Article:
It’s also the impeccable service that sets The Savoy apart. Staff members tend to stay at the hotel for many years, and it’s because of hotel’s like The Savoy and their commitment to luxury service, that such a high standard of service has never gone out of fashion. One of my favourite tales comes from Head Butler Sean Davoren who recalled a recent story of a bride who spilt coffee on her wedding dress the morning of the wedding. He proceeded to spend four hours resolving the issue and claims that “nothing else mattered in the world for those four hours, other than that dress.” That, is dedicated service!
Back to our short but very sweet stay at The Savoy.
After checking in, we had a short amount of time to rest, heading upstairs to sit by the pool before finding it was time again to get back to the room for a quick change.
Drinks in the American Bar were calling. The menu at the American Bar often changes and the bar is commonly referred to as one of the best in London. For our evening, we got to experience ‘The Savoy Songbook’ featuring 20 cocktails inspired by 20 songs, by musicians who have played in the bar throughout its longstanding history. The team worked closely with the bar’s in-house musicians to delve into The Savoy’s musical history to find the 20 songs that really defined the atmosphere of the American Bar.
If you fancy a gander at the menu, you can do so, here.
Aperitif time over, it was time to fill our stomachs.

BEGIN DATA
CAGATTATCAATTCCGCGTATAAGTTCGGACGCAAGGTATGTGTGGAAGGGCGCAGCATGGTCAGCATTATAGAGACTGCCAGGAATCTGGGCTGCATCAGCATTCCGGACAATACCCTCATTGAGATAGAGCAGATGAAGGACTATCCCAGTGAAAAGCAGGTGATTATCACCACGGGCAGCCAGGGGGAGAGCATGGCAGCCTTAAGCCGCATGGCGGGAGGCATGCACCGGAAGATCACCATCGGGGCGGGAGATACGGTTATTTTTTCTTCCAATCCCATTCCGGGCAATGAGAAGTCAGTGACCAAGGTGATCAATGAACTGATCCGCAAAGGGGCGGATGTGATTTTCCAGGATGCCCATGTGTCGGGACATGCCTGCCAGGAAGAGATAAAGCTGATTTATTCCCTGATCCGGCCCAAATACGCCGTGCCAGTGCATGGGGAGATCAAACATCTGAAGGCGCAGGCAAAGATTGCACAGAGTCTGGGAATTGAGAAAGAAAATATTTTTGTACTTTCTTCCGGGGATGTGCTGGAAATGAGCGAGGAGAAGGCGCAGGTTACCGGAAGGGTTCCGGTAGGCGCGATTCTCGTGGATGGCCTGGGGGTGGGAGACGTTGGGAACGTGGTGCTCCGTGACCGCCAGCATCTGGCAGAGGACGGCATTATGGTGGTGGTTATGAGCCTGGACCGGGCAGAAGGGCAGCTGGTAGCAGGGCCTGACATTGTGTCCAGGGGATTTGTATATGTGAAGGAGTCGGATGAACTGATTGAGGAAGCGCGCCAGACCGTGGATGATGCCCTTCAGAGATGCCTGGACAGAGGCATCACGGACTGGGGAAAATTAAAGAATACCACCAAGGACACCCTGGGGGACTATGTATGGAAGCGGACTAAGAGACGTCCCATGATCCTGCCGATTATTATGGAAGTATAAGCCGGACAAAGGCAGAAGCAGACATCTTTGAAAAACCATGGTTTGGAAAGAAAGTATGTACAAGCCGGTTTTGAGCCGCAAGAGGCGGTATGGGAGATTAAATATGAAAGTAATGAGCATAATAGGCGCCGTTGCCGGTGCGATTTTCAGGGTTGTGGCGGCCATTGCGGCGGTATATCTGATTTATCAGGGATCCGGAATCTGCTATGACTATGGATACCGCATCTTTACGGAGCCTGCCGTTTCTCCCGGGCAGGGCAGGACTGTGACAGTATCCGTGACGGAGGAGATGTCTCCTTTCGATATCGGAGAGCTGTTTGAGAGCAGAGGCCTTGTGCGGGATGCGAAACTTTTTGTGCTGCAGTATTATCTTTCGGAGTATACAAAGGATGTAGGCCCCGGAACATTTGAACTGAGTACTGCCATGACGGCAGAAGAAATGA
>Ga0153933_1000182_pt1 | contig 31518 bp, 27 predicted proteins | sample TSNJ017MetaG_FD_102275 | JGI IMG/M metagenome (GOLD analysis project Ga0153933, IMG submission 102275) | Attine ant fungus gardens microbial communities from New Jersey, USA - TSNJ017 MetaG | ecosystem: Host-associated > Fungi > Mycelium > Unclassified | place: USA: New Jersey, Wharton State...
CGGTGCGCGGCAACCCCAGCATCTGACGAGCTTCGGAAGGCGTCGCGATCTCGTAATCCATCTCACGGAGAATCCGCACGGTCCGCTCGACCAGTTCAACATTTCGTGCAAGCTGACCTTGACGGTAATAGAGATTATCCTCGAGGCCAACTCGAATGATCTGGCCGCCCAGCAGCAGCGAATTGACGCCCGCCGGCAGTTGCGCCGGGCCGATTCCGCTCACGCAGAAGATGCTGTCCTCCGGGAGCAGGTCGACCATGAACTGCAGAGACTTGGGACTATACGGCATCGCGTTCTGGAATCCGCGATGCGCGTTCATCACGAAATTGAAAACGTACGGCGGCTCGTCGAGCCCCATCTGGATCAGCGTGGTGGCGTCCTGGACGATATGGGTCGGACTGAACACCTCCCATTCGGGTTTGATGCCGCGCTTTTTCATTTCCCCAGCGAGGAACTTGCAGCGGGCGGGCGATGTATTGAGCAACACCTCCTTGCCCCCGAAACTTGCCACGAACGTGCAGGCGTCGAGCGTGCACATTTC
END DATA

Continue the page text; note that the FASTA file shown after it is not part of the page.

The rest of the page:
In truth, Simpson’s in The Strand is a restaurant I never knew existed. It’s not within the hotel itself, but a mere stroll around to the right.
The now-restaurant began life as a chess club and coffee house in 1828 so its roots have been laid down for quite some time. If you’ve never been to Simpson’s, I’d really recommend you do. Apparently their Sunday Roast is one of London’s best - and from the looks of it, I wouldn’t be quick to disagree. Served on a traditional silver-domed trolley, it’s the fancy kind of service expected in such a place but without the stuffiness. The room on a Sunday evening was packed out, with a quiet buzzy-ness to it. Some diners dressed up for the occasion, others just casual, but it’s something about the room that makes you want to scrub up a little.
As expected, the food and drink was delicious. In such low level lighting, my camera had no chance so I’m afraid you’ll just have to take my word for it until you visit for yourself. But I do recommend you go, you’ll feel as though you’re stepping back in time a little.
If you want to know more about the restaurant or see the menu, here you go!
No stay at The Savoy is complete without breakfast in the room, especially enjoyed with the sun pouring in.
After saying good bye to our room we were given a quick tour of the hotel by the hotel’s archivist, who fed us little anecdotes and stories from The Savoy over the years. My favourite was about this room below.
Here was where The Other Club - a dining society - was founded in 1911 by Winston Churchill and F.E.Smith. The members met fortnightly here, in the Pinafore Room, but the aim wasn’t to talk politics but rather, talk about anything but politics! That’s a painting of Churchill at the head of the table, with other past prime ministers photos adorning the rest of the walls.
With work beckoning me, it was time to say goodbye to The Savoy and leave its comforts behind. There’s something pretty special about a stay at The Savoy - a hotel steeped in rich history - that can’t be found just anywhere. The Savoy is so intricately part of London and its home on the Strand. Make sure you pop in to say hello some time. I’m certain they’ll be pleased to welcome you.